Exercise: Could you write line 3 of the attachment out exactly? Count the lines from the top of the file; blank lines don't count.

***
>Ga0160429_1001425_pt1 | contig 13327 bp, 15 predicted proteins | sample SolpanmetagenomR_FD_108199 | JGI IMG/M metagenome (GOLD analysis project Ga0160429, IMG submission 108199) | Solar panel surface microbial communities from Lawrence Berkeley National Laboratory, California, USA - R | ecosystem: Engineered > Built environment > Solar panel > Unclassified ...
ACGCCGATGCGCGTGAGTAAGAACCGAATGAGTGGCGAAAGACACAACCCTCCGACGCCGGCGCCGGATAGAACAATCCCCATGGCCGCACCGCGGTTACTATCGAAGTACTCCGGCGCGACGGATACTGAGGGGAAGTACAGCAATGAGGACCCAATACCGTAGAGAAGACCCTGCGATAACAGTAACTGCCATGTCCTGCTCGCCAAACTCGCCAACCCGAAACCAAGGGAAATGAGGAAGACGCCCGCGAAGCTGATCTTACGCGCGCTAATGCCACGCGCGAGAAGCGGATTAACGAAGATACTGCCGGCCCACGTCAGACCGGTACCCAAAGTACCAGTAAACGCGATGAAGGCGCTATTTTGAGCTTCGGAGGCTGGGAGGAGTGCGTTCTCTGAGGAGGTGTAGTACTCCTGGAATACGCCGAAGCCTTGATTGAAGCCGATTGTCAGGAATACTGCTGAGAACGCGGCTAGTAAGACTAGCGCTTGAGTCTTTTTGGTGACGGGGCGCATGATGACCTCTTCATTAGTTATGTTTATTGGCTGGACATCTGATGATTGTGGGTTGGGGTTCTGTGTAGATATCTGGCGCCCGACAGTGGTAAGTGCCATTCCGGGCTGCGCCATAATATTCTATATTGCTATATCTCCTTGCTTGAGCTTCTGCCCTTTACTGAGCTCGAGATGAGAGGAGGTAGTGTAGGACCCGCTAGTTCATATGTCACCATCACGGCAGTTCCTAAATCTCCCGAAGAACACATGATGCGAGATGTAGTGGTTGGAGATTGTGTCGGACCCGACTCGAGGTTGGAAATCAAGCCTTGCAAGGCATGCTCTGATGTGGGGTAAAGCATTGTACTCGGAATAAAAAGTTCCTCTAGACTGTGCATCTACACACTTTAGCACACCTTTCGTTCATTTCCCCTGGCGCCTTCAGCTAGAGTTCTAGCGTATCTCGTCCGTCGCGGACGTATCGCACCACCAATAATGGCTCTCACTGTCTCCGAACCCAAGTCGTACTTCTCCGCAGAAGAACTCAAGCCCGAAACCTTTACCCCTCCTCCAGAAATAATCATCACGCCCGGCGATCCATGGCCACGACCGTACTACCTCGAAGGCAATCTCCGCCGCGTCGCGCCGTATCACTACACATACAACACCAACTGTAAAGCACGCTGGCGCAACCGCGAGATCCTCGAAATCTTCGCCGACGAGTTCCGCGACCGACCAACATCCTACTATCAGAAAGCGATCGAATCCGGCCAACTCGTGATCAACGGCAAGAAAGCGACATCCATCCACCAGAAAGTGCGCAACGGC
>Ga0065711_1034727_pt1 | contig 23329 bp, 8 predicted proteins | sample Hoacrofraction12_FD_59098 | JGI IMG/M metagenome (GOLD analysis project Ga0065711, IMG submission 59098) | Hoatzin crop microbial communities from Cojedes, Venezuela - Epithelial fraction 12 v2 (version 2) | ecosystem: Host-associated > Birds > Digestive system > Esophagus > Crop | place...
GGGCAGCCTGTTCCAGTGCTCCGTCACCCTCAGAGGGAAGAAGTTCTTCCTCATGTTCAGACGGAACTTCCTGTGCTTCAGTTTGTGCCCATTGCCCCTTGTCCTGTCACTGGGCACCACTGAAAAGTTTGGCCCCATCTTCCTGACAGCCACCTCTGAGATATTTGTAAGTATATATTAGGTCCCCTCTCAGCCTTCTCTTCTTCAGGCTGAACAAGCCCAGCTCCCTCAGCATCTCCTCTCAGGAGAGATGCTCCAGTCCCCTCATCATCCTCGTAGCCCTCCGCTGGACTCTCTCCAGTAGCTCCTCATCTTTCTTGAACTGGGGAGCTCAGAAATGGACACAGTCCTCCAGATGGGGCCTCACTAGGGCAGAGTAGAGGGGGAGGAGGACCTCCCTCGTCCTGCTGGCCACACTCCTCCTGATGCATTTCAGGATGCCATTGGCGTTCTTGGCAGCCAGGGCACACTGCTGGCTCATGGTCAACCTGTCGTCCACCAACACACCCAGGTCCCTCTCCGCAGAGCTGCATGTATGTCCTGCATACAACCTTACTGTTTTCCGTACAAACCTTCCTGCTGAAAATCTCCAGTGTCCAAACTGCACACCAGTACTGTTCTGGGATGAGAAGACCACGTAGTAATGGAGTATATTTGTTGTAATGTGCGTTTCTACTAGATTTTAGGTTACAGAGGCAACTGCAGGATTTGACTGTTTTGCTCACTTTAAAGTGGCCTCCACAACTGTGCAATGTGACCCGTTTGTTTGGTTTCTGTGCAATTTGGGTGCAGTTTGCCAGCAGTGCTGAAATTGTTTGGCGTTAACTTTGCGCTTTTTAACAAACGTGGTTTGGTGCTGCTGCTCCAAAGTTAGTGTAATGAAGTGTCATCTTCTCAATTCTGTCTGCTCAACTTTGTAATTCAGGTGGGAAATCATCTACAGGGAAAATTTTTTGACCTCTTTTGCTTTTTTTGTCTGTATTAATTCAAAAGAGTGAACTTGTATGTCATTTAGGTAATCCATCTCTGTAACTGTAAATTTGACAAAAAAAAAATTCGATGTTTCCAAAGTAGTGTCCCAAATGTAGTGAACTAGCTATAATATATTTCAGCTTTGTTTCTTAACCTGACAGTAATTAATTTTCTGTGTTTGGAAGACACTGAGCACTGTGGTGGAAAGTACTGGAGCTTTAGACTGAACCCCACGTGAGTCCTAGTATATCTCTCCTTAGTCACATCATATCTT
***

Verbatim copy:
>Ga0065711_1034727_pt1 | contig 23329 bp, 8 predicted proteins | sample Hoacrofraction12_FD_59098 | JGI IMG/M metagenome (GOLD analysis project Ga0065711, IMG submission 59098) | Hoatzin crop microbial communities from Cojedes, Venezuela - Epithelial fraction 12 v2 (version 2) | ecosystem: Host-associated > Birds > Digestive system > Esophagus > Crop | place...